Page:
Area Forecast Discussion
Issued by NWS Twin Cities, MN

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FXUS63 KMPX 261717

Area Forecast Discussion
National Weather Service Twin Cities/Chanhassen MN
1217 PM CDT Wed Apr 26 2017

.SHORT TERM...(Today and tonight)
Issued at 422 AM CDT Wed Apr 26 2017

The short term concerns are P-type and temperatures the next 24

Latest radar showing large area of stratiform rain lifting north
across the cwa. Model trend`s indicate the widespread rain should
lift north into central MN through about 17z. We are seeing
temepratures cooling to around freezing in the northwest cwa
already. Further north adjacent areas reporting a mix of freezing
rain...sleet and some snow. Road temperatures from IEM freeze is
showing temepratures close to freezing in the northwest cwa as well.
A call to Todd county indicated no problems with freezing. We may
see temperatures drop another degree or two and this could generate
some freezing rain in Douglas, Todd and Morrison county this
morning. After collaboration with adjacent offices...we decided to
issue a winter weather advisory for those counties this morning.
Believe any issue on road surfaces will be relieved by mid/late
morning with radiation through clouds as the sun rises and
temperatures remaining around freezing. We may see this eventually
change over to snow with minor accums into the day as cooling
aloft continues.

Tonight...the upper wave lifts northeast and moves through the area.
Any remaining precipitation will likely be in the form of
drizzle/light snow or freezing drizzle. Model soundings do look
rather dry providing little ice for significant snow development.
Temperatures are expected to cool through the upper 20s west and the
lower 30s to the east.

.LONG TERM...(Thursday through Tuesday)
Issued at 422 AM CDT Wed Apr 26 2017

The long term will begin with a surface low pressure system moving
northward across the western Great Lakes. Our far eastern CWA
will still have some light wintry precipitation Thursday morning
before drying commences by afternoon. In the wake of this system,
surface high pressure will nose in from the Dakotas for Friday and
Saturday. This high will be accompanied with surface dew points
in the 20s, manly clear skies and light winds. This will result in
freeze conditions across the FA. Fortunately agricultural
concerns are still pretty minimal but anyone that has put plants
out will need to take action.

Beyond Saturday, the forecast becomes quite interesting as a storm
system moves northward from the Middle Mississippi Valley Region.
The depth and track of the system is similar between the various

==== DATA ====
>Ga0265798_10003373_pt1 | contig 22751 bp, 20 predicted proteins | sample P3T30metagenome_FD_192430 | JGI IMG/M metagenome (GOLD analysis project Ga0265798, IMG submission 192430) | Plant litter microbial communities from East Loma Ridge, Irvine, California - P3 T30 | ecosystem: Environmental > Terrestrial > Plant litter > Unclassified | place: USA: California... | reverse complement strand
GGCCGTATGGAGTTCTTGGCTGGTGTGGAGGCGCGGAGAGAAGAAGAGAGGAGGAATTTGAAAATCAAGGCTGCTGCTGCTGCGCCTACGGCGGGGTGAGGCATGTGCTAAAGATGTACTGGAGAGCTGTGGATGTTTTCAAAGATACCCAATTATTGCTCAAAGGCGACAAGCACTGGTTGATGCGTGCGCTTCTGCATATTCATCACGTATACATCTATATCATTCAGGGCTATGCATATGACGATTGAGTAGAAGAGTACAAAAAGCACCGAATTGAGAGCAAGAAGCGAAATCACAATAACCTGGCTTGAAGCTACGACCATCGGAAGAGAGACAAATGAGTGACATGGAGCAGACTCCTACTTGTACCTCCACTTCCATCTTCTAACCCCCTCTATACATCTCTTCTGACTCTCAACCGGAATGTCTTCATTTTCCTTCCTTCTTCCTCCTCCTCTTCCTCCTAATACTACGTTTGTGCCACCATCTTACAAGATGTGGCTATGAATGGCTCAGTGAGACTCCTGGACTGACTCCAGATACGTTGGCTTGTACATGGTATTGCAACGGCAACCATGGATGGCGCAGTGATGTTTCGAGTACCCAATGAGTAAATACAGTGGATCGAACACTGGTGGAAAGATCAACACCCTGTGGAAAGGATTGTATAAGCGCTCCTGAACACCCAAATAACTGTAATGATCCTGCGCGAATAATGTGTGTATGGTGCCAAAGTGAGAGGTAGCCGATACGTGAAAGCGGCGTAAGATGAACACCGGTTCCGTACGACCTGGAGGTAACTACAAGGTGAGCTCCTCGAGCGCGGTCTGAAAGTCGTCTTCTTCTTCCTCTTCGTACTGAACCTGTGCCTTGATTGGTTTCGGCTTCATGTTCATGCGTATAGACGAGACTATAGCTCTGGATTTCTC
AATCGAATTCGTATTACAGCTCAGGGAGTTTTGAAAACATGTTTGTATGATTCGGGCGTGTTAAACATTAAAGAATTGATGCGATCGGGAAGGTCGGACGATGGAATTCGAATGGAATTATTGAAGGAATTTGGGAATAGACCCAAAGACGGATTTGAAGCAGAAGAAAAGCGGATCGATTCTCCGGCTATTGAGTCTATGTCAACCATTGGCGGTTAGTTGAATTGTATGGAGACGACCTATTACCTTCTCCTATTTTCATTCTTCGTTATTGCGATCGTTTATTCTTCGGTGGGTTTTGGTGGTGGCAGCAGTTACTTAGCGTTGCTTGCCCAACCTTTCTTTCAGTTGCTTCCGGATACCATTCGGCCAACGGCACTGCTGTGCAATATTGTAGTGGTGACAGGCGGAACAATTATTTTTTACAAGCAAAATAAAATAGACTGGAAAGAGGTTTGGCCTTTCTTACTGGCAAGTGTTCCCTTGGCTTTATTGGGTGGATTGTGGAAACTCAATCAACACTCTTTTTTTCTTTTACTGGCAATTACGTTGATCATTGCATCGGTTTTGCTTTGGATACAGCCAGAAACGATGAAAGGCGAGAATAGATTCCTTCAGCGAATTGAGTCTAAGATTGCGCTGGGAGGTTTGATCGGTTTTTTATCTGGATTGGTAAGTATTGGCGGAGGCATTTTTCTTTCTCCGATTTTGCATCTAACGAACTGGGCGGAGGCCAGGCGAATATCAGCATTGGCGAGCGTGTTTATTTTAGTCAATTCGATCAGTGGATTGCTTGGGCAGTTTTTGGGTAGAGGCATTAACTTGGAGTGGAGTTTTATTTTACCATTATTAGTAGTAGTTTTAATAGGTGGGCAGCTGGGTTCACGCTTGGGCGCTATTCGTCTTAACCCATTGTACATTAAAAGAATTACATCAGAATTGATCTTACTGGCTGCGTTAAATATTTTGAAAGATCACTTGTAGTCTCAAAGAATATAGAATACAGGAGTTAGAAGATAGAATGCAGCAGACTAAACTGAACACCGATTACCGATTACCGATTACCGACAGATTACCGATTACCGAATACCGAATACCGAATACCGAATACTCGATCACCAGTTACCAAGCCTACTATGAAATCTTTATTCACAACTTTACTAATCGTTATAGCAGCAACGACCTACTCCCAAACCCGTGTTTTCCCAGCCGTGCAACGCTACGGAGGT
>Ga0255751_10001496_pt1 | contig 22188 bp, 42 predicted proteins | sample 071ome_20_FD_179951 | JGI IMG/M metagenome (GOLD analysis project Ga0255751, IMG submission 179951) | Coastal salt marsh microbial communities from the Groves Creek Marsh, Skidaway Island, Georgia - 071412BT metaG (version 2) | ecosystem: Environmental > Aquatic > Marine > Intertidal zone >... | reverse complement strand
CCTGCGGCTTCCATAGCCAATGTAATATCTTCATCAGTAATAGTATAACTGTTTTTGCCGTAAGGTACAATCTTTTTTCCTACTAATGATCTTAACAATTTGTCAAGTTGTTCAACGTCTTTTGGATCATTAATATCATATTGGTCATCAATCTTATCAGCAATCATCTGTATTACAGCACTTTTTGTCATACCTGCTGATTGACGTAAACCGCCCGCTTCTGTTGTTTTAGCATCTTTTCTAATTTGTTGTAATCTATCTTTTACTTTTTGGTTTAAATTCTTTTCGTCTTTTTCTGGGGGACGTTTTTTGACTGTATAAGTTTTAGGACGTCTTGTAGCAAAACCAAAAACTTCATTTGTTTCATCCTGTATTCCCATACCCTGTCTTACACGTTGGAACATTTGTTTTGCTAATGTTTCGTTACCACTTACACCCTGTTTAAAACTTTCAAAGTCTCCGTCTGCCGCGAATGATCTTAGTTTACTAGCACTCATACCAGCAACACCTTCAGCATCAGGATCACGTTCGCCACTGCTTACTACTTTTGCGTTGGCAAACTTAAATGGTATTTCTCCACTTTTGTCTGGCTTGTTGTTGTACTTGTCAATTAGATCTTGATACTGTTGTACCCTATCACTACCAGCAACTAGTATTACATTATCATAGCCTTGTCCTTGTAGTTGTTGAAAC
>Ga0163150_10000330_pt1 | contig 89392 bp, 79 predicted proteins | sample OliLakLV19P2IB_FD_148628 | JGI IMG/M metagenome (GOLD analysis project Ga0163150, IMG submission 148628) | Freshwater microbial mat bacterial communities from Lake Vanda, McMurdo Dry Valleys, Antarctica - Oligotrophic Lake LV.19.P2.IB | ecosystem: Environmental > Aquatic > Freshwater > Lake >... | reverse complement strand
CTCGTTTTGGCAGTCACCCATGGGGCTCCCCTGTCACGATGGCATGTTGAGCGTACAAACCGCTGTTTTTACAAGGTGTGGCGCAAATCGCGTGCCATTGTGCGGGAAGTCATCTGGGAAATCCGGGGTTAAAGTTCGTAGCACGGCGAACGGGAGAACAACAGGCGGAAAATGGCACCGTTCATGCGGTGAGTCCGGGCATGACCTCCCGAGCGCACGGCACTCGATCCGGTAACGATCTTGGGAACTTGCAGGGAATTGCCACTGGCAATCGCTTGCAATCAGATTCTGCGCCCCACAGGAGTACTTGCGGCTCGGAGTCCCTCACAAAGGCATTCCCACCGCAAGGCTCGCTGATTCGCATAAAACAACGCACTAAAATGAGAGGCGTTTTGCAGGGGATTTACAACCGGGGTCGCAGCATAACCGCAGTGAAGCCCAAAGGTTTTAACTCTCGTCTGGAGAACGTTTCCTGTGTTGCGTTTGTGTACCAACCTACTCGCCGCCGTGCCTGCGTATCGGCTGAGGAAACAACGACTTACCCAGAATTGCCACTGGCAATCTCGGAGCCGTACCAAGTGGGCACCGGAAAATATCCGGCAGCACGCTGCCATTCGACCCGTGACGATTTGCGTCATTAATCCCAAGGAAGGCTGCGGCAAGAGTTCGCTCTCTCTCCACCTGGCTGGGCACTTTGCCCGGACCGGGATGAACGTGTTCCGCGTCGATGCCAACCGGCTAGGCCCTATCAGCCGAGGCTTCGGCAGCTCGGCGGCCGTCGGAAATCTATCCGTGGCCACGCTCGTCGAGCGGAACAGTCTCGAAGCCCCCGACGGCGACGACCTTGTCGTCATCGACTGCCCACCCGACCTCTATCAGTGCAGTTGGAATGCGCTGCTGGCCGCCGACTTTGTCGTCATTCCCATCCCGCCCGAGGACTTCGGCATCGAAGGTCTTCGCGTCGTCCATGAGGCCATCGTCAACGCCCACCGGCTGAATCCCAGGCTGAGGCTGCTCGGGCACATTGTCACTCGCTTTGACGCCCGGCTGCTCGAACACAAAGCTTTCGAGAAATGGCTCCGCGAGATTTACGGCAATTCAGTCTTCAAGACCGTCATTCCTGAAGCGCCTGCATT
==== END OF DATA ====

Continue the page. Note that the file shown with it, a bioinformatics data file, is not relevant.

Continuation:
deterministic solutions but the timing is not. The GFS is the
fastest with the ECMWF the slowest. It`s interesting to note that
the Canadian H5 low backed from southern WI to IA over the past 12
hours and is similar to the ECMWF. Also, the GEFS position of the
H5 low is in IA as well when the GFS deterministic H5 low is in
WI. This has large implications on the forecast for Sunday through
Monday as cold air works into much of the MN FA with rain
changing to snow.

The GFS would have things about 12 hours quicker with the snow
Sunday night and early Monday while the ECMWF would be more on
Monday. If the slower ECMWF ends up being correct, then our FB
grids are 180 degrees out of whack in the horizontal with regards
to both temperatures and probability of precipitation. Hopefully
future runs will lessen the timing spread and we can get a better
handle on the snowfall forecast. The GEFS plumes point to nearly a
50 percent chance of greater than 3 inches of accumulation to the
west and north to the Twin Cities late Sunday night and Monday
morning. This goes along well with the CIPS Analogs in which 9 out
of the 15 analogs have several inches of accumulation, mainly to
the west and north of the Twin Cities. However, the number one
analog, 19850331, has greater than 6 inches right across the Twin
Cities. It will be interesting to see how we begin May on Monday.


.AVIATION...(For the 18Z TAFS through 18Z Thursday afternoon)
Issued at 1215 PM CDT Wed Apr 26 2017

Areas of IFR/MVFR cigs will continue through the forecast period
with some light snow, mixed with freezing drizzle or drizzle at
times, especially in central Minnesota this afternoon. Any
precipitation will be minor and not expecting any ice
accumulations. Winds will remain from the north/north-northwest
at 10-15 kts, with gusts in the lower 20s in west central/central
and southwest Minnesota this afternoon. Winds will back to the
west-northwest later tonight, and Thursday morning.


Cigs will remain below 1.7k through this afternoon, and into
tonight. Confidence remains high on this scenario. Some light
drizzle is possible this afternoon, with a chance of light snow
this evening. However, no ice or accumulations are expected. Cigs
will begin to rise above 1.7k by Thursday morning, and become VFR
in the afternoon. Winds will remain from the north this afternoon,
and back to the west-northwest Thursday morning.


Fri...Mainly VFR. Winds N 5-10 kts.
Sat...Mainly VFR. Winds NE 5-10 kts.
Sun...VFR, Bcmg MVFR/IFR with -RA. Winds NE 10-15G 20-25 kts.




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